As stated in my last Log post, I have a historic novel of Lake Ontario in the works. It’s set in 1880 with a schooner (of course!) and a feisty rule breaking woman ship owner as main characters. A novel has to have a plot, so as an author I need to come up with lots of thrilling action for this one. An event that was extremely thrilling in 1880 on and beside Lake Ontario was fire.
Fire plays a fairly big role in my novel- Oswego buildings and ships burn up making for some hot action for the hapless characters aboard my fictional schooner to deal with. Uncontrolled fire was about the worst thing that could occur twenty miles from land aboard a wooden ship of 1880. (It’s still bad. In 2012 an engine room fire aboard a tug off Prince Edward County in Lake Ontario killed the ship’s chief engineer).
In the nineteenth century there wasn’t a lot in the way of onboard fire suppression systems, and the combustible “fire load” of a wooden steamer (whose boilers were often fueled with wood) was pretty overwhelming. Add to that cargoes that were often also quite flammable, and it’s no surprise that the resulting infernos consumed ships and humans alike with staggering speed. To make things even worse, lifeboats and other lifesaving gear were generally inadequate if not downright primitive in a lot of cases.
One of the most famous and tragic ship fires on Lake Ontario was that of the steamer Ocean Wave (shown in drawing above). She burned off Point Traverse in 1853. More than half of the passengers died on that hellish April night. Residents of the Prince Edward county shoreline were awakened by the glow of the inferno in the wee hours of the morning and rushed to give aid.
The crews of two schooners also saw the blaze in the distance that April night and as one news story recalled the Captain of the schooner Emblem “immediately shook out the reefs from his sails for it was blowing heavily and made all haste towards the vessel...The immense volume of flame rendered it dangers to approach too closely.”
The Ocean Wave was built of wood and began to burn after sparks from her stacks set the upper deck on fire. Among the cargo were 500 wooden kegs of butter. The eyewitness accounts stated that the melted butter “ran in flaming torrents over the sides of the vessel, smoothing down the water on the lee side”.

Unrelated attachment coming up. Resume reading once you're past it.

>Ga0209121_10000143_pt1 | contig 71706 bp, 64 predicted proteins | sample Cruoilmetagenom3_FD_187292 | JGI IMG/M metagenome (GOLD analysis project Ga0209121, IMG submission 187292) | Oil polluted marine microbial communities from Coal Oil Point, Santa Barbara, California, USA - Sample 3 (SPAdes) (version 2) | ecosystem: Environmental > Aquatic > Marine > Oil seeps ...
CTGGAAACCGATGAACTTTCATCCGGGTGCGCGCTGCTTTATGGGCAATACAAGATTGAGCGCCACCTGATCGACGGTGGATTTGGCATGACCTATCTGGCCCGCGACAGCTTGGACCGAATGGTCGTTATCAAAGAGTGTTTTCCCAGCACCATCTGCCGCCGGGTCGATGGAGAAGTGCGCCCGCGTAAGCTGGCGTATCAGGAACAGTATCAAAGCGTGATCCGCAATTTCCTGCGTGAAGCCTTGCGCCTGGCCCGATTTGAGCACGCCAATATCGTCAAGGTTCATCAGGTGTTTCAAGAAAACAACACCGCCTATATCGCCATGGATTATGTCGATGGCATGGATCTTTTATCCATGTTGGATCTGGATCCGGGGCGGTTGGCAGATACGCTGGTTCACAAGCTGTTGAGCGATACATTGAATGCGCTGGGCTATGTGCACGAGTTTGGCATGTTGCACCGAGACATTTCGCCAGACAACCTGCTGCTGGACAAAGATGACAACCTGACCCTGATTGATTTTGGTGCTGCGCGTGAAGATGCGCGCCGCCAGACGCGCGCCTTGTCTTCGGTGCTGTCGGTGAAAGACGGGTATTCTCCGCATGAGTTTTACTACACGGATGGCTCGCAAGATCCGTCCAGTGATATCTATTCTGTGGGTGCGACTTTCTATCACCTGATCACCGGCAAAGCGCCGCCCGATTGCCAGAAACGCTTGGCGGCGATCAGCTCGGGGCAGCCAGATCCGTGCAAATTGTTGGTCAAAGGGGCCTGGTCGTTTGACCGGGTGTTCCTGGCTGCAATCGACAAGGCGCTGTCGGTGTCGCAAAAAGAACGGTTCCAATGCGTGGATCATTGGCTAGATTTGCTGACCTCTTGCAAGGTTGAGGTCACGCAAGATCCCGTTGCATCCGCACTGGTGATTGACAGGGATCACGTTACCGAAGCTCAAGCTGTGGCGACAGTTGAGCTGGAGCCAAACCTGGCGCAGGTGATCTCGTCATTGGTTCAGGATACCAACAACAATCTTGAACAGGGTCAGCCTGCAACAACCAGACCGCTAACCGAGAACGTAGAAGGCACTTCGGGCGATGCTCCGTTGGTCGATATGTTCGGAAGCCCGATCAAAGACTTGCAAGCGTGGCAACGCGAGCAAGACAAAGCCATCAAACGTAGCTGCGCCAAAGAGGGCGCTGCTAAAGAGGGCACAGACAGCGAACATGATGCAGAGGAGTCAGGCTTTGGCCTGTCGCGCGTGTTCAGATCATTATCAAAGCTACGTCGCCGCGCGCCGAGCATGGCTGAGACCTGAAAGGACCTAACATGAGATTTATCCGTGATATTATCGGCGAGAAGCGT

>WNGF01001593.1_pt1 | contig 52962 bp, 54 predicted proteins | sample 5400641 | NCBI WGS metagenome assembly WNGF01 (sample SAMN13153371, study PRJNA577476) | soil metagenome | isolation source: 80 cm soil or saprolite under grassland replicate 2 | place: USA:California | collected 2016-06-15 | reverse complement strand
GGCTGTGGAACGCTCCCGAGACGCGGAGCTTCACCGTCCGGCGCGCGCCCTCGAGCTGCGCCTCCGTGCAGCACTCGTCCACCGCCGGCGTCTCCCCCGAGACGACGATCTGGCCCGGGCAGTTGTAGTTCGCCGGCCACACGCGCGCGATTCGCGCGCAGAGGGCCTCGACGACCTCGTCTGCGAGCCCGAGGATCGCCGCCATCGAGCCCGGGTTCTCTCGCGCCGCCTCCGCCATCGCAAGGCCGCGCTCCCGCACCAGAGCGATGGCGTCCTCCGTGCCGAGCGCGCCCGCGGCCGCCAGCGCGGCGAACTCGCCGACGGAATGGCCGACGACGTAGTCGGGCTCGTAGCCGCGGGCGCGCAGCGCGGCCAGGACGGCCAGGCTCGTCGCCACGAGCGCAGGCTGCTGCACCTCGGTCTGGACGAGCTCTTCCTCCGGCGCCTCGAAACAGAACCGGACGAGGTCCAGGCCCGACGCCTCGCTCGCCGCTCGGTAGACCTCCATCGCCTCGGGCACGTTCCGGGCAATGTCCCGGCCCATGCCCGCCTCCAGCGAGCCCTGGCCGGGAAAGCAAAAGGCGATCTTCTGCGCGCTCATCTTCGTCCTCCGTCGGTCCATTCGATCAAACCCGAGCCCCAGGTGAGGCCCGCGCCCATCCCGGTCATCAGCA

The crews of the Emblem and a second schooner the Georgina, pulled hapless people out of the icy spring waters of the lake as quickly as possible, but many were lost to the cold and the rough water. There were acts of heroism that night-”The Purser of the Ocean Wave had got three planks balanced across the rudder on which he had placed eight or nine persons. He acted nobly throughout this trying scene,cheering them up and inspiring them with hope”.
Sadly that night there were also less noble actions; “the steamer Scotland Capt Patterson, came down between the Emblem and the wreck and slowed his engine asking what boat it was. Capt. Belyea told him the Ocean Wave, and that he had some of the passengers onboard ...and that he thought there were other persons between the vessel and the shore; but Capt. Patterson made no reply but merely bade him good bye -put steam on and went off.” Emblem stayed on searching for survivors, and in the early light of dawn a third schooner approached and its captain asked if he could assist. Upon hearing from Belyea, he immediately sailed towards the shore seeking survivors only to learn the local residents had rescued them with a small boat launched from the beach.
On that night 28 of the fifty passengers aboard the ship lost their lives. Other famous fires afloat included those of the steamer Quinte, ( that burned in the bay near Deseronto with a loss of five lives) and the Hero that burned at the dock with no loss of life after being struck by lightning). Another dockside loss to fire was that of the Conger Coal small wooden steamer that burned alongside the coal trestle in Fair Haven in 1917. No human lives were lost in that blaze.